So here we have an arrow in the mouth and a grieving hawk in one story: the Greek origin story of the hawk, still known to us today through Ovid’s Metamorphoses. It was the inspiration for a 1622 painting by Poussin. As far as I know, the plant in the Voynich manuscript is the oldest extant depiction of this myth.
In case there are still unbelievers, let me paste some images together: our plant, a hawk and a mirrored detail from the Poussin painting:
J.K. Petersen, a fellow Voynich researcher, was friendly enough to lend his image processing skills in an attempt to get the most out of this image. This allowed me to propose two additional elements in support of my analysis, a mnemonic one and a botanical one.
Mnemonic: below I show a detail from Petersen’s image, to which I added two arrows for clarity.
This detail focuses on what I consider the mnemonic figures’ arms. Let’s start with the left flower, who represents the father turning into a hawk. Note how his arms are drawn like two little wings, like those of a bird taking flight. I would almost dare to add that the leftmost wing looks like it originally had a feathery bottom line, but this is so faint that I may be mistaken.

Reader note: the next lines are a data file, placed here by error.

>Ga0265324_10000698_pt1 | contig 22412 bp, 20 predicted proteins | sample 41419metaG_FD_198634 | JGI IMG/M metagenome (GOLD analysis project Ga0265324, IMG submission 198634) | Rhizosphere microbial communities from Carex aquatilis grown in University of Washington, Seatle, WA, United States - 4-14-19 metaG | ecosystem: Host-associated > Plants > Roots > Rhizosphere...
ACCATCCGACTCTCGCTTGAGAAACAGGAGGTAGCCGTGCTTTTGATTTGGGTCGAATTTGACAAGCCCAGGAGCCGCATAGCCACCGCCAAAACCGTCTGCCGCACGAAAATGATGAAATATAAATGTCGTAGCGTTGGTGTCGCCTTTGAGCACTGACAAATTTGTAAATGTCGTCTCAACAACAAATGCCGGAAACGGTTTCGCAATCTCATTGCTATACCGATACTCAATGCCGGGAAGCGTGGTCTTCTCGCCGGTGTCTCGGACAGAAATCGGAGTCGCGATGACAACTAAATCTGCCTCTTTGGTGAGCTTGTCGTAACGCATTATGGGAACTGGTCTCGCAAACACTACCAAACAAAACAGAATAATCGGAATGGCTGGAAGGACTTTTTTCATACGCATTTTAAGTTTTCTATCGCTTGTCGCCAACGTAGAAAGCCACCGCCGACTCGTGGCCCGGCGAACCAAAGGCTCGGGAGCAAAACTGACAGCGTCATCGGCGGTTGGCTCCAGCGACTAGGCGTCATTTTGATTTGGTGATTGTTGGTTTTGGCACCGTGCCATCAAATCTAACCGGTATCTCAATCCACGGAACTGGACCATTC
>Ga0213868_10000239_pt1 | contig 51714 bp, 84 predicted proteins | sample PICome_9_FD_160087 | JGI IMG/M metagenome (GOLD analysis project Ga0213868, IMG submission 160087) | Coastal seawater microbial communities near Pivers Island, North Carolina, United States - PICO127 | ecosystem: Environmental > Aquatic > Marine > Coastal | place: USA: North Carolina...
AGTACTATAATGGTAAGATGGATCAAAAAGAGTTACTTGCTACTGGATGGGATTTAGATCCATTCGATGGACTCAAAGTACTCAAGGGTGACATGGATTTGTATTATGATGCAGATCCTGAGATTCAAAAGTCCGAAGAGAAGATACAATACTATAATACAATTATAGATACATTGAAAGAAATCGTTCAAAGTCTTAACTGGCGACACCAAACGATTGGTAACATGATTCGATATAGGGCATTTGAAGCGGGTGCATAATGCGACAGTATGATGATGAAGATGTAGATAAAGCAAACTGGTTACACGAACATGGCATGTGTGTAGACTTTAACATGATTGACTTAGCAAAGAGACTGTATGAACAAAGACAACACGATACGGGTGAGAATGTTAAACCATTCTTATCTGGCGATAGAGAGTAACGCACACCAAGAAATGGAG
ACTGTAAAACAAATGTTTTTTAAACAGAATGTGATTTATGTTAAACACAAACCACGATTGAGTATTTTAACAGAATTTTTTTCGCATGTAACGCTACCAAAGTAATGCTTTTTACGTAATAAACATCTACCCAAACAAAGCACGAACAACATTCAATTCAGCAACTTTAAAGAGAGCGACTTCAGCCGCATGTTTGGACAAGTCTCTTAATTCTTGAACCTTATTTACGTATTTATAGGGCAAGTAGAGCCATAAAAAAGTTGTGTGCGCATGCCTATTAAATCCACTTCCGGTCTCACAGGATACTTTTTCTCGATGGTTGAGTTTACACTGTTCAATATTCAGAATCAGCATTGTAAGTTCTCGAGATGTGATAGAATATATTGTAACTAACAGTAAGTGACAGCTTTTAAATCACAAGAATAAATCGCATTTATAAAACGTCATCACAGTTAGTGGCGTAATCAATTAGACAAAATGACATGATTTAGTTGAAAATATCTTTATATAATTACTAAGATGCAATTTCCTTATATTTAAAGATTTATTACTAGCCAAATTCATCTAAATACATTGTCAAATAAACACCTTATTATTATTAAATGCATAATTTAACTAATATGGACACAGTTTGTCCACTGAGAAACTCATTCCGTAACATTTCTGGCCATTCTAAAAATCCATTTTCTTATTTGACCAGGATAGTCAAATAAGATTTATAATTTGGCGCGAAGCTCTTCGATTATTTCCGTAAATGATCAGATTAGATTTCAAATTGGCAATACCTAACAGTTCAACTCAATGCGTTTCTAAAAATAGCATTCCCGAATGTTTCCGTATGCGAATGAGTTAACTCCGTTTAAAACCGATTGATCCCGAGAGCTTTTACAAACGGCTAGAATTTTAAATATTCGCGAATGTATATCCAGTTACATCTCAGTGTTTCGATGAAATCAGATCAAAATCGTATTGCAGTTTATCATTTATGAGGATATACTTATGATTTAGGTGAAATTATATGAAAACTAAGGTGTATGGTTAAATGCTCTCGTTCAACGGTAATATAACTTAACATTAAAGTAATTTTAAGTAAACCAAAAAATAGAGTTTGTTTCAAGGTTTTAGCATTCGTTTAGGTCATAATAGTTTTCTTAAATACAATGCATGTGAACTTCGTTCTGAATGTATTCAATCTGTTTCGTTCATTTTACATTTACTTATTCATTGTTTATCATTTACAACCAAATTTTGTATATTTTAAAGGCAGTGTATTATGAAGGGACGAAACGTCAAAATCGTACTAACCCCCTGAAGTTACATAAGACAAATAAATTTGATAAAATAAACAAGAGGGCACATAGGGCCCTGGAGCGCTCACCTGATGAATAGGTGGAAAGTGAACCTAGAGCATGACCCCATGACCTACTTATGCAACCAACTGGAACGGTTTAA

The figure on the right represents his daughter, who is lying dead on the floor due to arrow in mouth. At first sight, it appears like she has only one arm, but between the clear arm and the stalk, there is a thick, dark line, which represents the other arm lying under the body. Not much to say about this pose, apart from the fact that it’s one of the many, many ways one can lie dead on the floor. Incidentally, the Poussin painting shows the dead woman’s arms in a similar position.